Spectators and parade participants share shouts, shakas and hand shakes in the Independence Day Parade in Kailua, Hawaii. So many people take part in the parade that it’s hard to believe there is anyone left to watch, and yet spectators line streets for the full length of the route.
Those on the sidelines shout encouragement to paraders, often calling them by name. Dignitaries walk over to the sidelines to shake hands with friends or relatives. Young children wave and give high-fives to those passing by. It’s not uncommon for bicyclists to ride along side the parade route or for young people on skateboards to ride up to a float in greeting. The entire approach is one of shared celebration, rather than a sterile performance. Even the military gets in the act. There are many parade entries with military connections: branches of the military, marching bands, honored veterans, and service organizations. Rather than a salute, the greeting from most is a shaka wave.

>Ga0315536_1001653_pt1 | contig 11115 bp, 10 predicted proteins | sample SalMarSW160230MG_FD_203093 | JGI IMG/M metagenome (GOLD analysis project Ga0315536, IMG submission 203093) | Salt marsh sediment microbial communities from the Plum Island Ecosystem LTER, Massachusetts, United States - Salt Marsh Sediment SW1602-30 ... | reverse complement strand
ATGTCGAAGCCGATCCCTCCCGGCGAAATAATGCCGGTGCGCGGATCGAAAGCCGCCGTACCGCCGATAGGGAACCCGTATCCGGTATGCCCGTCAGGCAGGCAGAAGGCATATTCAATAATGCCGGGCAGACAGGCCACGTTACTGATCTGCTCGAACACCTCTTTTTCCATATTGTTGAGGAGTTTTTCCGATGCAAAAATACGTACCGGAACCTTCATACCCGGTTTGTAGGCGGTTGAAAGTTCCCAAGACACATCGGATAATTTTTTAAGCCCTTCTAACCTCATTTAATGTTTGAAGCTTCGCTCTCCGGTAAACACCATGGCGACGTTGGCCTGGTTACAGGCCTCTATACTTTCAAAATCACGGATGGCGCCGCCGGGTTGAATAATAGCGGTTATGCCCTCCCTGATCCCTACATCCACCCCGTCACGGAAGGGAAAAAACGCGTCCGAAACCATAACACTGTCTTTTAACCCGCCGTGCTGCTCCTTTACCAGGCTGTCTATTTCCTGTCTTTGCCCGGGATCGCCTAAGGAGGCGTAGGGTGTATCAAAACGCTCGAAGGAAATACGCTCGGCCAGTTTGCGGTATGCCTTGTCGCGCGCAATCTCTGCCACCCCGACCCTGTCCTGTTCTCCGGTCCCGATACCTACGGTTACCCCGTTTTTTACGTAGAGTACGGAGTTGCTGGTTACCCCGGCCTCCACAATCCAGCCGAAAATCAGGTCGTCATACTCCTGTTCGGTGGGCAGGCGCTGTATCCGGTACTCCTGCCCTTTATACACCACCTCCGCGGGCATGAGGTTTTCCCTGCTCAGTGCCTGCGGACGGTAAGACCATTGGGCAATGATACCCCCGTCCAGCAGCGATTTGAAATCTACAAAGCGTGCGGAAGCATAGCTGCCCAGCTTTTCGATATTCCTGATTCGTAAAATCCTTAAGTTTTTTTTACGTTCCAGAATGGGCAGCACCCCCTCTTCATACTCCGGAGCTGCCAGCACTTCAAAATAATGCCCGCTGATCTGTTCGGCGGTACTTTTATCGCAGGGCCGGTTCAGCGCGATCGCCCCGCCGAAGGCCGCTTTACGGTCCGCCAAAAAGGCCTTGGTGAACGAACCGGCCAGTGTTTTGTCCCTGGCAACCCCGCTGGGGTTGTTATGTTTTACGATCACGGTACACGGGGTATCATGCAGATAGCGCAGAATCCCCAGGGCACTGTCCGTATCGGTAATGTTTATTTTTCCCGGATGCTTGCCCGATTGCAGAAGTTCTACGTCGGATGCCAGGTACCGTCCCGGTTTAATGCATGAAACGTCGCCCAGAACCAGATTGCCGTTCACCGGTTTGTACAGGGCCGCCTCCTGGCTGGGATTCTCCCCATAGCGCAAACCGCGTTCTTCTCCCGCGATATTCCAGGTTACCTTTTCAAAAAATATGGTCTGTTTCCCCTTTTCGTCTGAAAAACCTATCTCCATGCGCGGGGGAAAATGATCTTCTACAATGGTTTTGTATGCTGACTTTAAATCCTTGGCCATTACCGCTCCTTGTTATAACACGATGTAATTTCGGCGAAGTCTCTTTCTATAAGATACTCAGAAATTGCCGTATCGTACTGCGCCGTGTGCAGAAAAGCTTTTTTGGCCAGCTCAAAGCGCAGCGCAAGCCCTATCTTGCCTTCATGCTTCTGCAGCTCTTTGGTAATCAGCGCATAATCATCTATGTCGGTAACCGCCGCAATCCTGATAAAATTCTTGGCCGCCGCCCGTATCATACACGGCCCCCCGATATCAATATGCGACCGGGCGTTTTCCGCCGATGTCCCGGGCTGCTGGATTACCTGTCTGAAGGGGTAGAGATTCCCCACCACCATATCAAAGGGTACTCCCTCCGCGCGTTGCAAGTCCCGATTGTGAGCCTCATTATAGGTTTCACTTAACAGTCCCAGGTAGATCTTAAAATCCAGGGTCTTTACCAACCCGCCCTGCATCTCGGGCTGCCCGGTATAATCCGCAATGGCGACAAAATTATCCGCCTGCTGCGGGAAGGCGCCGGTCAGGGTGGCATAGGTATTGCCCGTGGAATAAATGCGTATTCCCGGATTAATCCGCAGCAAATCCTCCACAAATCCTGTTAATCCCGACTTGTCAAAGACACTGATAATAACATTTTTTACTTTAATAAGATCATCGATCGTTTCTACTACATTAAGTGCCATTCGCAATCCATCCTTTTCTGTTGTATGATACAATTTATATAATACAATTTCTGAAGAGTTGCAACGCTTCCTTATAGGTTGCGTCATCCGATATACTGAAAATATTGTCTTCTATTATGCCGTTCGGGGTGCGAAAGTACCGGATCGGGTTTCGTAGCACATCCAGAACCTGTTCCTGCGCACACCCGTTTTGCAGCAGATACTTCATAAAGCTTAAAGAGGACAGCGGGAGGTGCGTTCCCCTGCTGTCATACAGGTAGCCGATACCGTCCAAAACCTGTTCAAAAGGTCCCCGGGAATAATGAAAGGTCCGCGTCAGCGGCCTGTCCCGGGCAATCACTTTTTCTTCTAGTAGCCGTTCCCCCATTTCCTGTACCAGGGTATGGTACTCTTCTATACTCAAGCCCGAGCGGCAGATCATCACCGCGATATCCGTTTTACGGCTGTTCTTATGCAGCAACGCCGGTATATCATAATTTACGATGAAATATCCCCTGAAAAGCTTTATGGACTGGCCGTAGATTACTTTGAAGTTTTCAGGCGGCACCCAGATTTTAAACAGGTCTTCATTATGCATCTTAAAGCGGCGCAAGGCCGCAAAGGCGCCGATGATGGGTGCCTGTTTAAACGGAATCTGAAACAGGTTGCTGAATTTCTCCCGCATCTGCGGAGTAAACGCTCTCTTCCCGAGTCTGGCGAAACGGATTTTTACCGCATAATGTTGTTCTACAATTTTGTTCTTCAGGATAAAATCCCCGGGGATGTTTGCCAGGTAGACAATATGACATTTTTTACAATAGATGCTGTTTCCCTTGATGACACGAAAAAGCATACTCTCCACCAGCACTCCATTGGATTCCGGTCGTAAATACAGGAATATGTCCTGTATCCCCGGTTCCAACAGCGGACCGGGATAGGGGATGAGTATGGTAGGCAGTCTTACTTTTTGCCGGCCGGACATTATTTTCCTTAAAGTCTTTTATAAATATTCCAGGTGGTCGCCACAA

The familial nature of the parade was brought to my attention in a comment to an earlier blog post by Lin, who said “the ‘aloha’ spirit found in our hometown celebrations on the street just aren’t the same (as the mainland). Watching your brother, sister, husband, wife, children… go marching, singing, dancing, or playing music is truly an emotional endeavor.” I have to agree. But it’s also great fun if you don’t know anyone.
My three favorite parade moments from today are (1) the young girl and old vet giving one another a high-five, (2) a horseback rider who stopped so three young girls could give the horse an icee pop, and (3) the three year old girl taking photos on a phone of parade participants about her age. I don’t know any of those people, except as fond memories that bring a smile.